The data were analysed inductively and until a point of saturation of the data collection phase was reached. The inductive approach was used to capture the essence of each discussion at the end of the focus group or interview participants assisted the researcher to make logical associations from the data. An inductive approach means that the researcher goes back and forth between data collection and analysis to help clarify the recurring themes. During phase 1, the interpretation of the codes, categories and emerging themes led to the initial stages of theory generation. The researcher took written memos at the end of each discussion, which assisted with the interpretation of all the data sources. Content analysis employing relevance and frequency of the theme, whilst maintaining the meaning of what participants expressed, was used to draw conclusions about the perceptions of multiple stakeholders regarding SC. The final themes and descriptions were presented to the experts for their level of agreement, asking them to rank each theme and to comment on the description provided.

A Delphi technique was used to validate the model in phase 2. Delphi is a multistage cooperative process of ranking, designed to collect individual expert opinions and consolidate it into group consensus, namely the analysis (Grisham, 2009). Managing the data was an integral part of field work and analysis. With insights from authors, two rounds of Delphi were introduced, and data were analysed by using mean scores, percentage consensus, capturing qualitative responses, refining the survey items and developing a unique feedback report presented to each expert and to initiate round 2. At the end of round 2 the analysis approach was interpreted from a multiple stakeholder perspective, which represents the collective results. The analysis was concluded based on consensus regarding the relevance of the theme, the description provided and reaching stability for each survey item, which determined the stopping of rounds. Authors suggest a consensus of 60% after two rounds (Von der Gracht, 2012) and the stopping criteria for stability, which meant a less than 15% change in the mean score of two distributions of results (Habibi et al., 2014) is adequate.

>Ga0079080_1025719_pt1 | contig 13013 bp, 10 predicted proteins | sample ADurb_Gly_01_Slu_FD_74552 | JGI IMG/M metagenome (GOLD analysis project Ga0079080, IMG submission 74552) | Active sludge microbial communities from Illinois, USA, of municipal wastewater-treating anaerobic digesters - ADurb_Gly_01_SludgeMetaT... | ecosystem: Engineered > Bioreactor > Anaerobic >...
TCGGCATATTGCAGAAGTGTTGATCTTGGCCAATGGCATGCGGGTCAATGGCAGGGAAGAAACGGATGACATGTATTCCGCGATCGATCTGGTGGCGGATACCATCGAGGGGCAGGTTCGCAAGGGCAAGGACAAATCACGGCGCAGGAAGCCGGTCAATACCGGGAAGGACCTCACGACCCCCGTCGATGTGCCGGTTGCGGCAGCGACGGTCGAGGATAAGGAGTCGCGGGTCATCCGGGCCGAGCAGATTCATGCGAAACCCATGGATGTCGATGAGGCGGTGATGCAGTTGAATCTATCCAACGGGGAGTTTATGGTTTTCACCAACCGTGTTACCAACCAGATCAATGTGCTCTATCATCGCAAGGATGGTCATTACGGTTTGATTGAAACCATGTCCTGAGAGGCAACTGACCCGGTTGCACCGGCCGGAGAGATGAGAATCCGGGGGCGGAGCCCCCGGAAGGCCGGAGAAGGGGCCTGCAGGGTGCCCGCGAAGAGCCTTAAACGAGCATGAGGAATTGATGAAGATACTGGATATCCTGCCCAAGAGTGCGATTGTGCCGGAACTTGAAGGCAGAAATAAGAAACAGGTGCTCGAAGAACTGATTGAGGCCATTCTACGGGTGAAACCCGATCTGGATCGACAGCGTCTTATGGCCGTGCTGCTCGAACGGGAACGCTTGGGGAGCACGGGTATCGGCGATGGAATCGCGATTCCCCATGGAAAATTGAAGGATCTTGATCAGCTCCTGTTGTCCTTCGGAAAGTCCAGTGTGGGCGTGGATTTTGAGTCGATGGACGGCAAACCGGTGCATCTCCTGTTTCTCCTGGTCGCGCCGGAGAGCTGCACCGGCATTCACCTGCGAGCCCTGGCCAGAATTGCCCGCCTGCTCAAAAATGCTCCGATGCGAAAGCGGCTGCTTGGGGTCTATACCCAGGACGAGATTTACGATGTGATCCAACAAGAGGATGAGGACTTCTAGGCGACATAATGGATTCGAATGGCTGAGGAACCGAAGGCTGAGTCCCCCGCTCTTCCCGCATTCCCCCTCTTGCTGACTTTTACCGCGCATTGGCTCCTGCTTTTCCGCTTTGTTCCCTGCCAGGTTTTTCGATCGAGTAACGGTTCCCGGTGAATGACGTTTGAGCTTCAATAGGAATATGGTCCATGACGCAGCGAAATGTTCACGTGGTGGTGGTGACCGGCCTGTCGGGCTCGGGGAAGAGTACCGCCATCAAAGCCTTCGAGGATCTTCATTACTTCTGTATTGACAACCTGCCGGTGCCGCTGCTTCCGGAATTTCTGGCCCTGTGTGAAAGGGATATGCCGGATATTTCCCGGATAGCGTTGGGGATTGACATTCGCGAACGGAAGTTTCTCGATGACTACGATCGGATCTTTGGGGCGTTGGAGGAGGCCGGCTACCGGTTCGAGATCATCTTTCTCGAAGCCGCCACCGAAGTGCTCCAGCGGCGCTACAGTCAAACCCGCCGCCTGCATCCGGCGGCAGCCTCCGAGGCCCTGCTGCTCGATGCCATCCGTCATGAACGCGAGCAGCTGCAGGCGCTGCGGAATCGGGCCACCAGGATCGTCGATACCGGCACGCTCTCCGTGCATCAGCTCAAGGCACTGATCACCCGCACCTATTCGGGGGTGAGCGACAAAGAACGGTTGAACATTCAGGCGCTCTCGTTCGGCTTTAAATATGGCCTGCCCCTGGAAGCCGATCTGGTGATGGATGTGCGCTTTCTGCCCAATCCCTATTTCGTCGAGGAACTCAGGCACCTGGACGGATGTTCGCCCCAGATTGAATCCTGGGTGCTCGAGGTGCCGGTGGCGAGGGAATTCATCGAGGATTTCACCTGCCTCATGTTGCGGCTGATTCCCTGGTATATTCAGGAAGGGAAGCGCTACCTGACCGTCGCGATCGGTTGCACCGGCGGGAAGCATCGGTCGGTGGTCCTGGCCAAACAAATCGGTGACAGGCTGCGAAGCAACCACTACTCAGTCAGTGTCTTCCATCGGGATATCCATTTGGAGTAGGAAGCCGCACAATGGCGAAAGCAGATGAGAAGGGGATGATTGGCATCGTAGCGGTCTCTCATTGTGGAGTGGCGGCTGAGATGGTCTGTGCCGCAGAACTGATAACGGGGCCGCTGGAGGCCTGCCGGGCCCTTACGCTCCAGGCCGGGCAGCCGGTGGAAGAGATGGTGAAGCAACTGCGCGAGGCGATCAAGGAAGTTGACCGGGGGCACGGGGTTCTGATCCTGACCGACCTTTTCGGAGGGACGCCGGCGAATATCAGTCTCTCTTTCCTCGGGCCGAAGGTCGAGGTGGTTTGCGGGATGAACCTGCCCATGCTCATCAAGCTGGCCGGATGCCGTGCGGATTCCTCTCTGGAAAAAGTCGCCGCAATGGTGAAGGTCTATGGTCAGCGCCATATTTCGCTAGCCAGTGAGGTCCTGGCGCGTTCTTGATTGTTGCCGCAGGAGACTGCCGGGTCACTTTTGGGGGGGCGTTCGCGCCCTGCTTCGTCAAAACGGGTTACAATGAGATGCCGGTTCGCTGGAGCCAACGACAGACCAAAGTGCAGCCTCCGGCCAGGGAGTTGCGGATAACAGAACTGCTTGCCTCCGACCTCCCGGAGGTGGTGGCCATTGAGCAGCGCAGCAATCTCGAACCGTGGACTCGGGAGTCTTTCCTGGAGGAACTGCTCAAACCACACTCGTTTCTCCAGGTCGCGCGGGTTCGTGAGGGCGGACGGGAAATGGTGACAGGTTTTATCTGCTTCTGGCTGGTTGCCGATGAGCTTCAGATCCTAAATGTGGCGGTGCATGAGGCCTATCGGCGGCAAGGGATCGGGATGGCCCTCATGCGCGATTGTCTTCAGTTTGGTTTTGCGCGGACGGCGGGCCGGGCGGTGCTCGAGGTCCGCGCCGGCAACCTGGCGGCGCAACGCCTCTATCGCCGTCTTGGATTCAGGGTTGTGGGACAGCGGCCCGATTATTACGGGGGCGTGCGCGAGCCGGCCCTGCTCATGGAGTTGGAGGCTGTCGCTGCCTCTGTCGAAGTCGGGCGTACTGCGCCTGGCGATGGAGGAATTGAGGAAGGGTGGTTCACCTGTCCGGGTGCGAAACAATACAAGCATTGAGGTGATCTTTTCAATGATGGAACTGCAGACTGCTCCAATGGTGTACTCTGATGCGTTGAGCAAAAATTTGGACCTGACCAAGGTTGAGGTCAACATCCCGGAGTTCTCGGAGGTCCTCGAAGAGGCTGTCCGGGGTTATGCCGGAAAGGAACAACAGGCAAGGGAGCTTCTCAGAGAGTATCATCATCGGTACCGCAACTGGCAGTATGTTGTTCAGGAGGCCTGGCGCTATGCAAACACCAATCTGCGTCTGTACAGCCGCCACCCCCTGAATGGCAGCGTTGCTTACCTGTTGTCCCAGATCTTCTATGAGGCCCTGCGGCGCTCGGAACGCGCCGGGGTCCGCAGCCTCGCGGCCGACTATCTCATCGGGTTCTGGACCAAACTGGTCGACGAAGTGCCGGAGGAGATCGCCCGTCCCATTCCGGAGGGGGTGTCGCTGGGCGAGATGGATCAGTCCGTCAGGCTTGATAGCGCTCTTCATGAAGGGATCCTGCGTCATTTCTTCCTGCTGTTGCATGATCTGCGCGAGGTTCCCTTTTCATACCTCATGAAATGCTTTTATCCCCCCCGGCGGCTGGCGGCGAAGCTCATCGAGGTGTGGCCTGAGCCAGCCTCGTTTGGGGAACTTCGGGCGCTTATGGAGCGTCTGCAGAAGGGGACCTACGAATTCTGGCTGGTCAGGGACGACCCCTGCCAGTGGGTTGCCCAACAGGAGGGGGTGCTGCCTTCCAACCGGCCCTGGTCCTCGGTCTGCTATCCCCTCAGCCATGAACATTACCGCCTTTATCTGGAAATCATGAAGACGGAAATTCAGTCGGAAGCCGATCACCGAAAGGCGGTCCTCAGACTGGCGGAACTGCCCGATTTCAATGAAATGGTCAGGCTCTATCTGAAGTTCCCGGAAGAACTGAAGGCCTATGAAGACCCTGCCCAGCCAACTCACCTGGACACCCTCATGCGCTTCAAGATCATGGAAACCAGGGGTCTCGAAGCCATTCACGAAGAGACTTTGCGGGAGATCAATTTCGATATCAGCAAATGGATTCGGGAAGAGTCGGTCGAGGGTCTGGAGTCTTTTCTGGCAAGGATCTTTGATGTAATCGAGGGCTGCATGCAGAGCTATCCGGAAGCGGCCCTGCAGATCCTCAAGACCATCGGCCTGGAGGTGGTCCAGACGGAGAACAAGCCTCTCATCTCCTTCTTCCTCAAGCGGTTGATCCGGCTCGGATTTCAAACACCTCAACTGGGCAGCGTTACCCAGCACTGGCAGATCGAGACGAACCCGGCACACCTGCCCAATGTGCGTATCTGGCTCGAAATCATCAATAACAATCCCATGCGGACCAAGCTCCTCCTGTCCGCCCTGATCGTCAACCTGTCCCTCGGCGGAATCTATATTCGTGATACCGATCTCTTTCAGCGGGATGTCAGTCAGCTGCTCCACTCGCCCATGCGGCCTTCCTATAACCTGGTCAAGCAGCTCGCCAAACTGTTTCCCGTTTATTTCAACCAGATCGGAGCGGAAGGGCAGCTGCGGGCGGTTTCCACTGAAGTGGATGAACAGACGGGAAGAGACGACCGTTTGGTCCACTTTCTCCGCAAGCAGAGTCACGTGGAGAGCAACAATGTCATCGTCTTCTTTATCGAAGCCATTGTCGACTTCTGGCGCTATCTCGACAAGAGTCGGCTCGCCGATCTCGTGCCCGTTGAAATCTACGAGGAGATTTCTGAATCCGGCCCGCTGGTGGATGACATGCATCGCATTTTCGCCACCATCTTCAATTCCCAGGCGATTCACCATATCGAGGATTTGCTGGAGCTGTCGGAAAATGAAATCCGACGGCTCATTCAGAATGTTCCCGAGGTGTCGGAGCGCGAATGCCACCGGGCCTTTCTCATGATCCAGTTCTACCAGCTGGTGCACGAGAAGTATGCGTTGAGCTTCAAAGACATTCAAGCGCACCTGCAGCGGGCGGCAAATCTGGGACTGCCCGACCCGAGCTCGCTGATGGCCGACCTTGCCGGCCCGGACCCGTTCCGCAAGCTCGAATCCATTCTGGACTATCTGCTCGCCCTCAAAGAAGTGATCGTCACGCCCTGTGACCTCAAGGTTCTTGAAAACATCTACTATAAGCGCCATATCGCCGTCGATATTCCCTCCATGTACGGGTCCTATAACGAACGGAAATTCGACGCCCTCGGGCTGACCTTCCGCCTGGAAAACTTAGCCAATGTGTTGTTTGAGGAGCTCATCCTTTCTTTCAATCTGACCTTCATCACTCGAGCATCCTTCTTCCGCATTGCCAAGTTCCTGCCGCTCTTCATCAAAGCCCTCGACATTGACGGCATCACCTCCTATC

Reporting style

This qualitative report demonstrates the richness of the findings by writing up the perceptions of multiple stakeholders by using tables and narratives. Information about the experts is provided to demonstrate the purposive selection of internal and external stakeholders. Consensus scores are provided in percentages and the criteria for stability are shown. The most important purpose is to contribute to the scientific body of knowledge by the introduction of a validated model for the role of SC with leadership as a catalyst in the effectiveness of an SOC.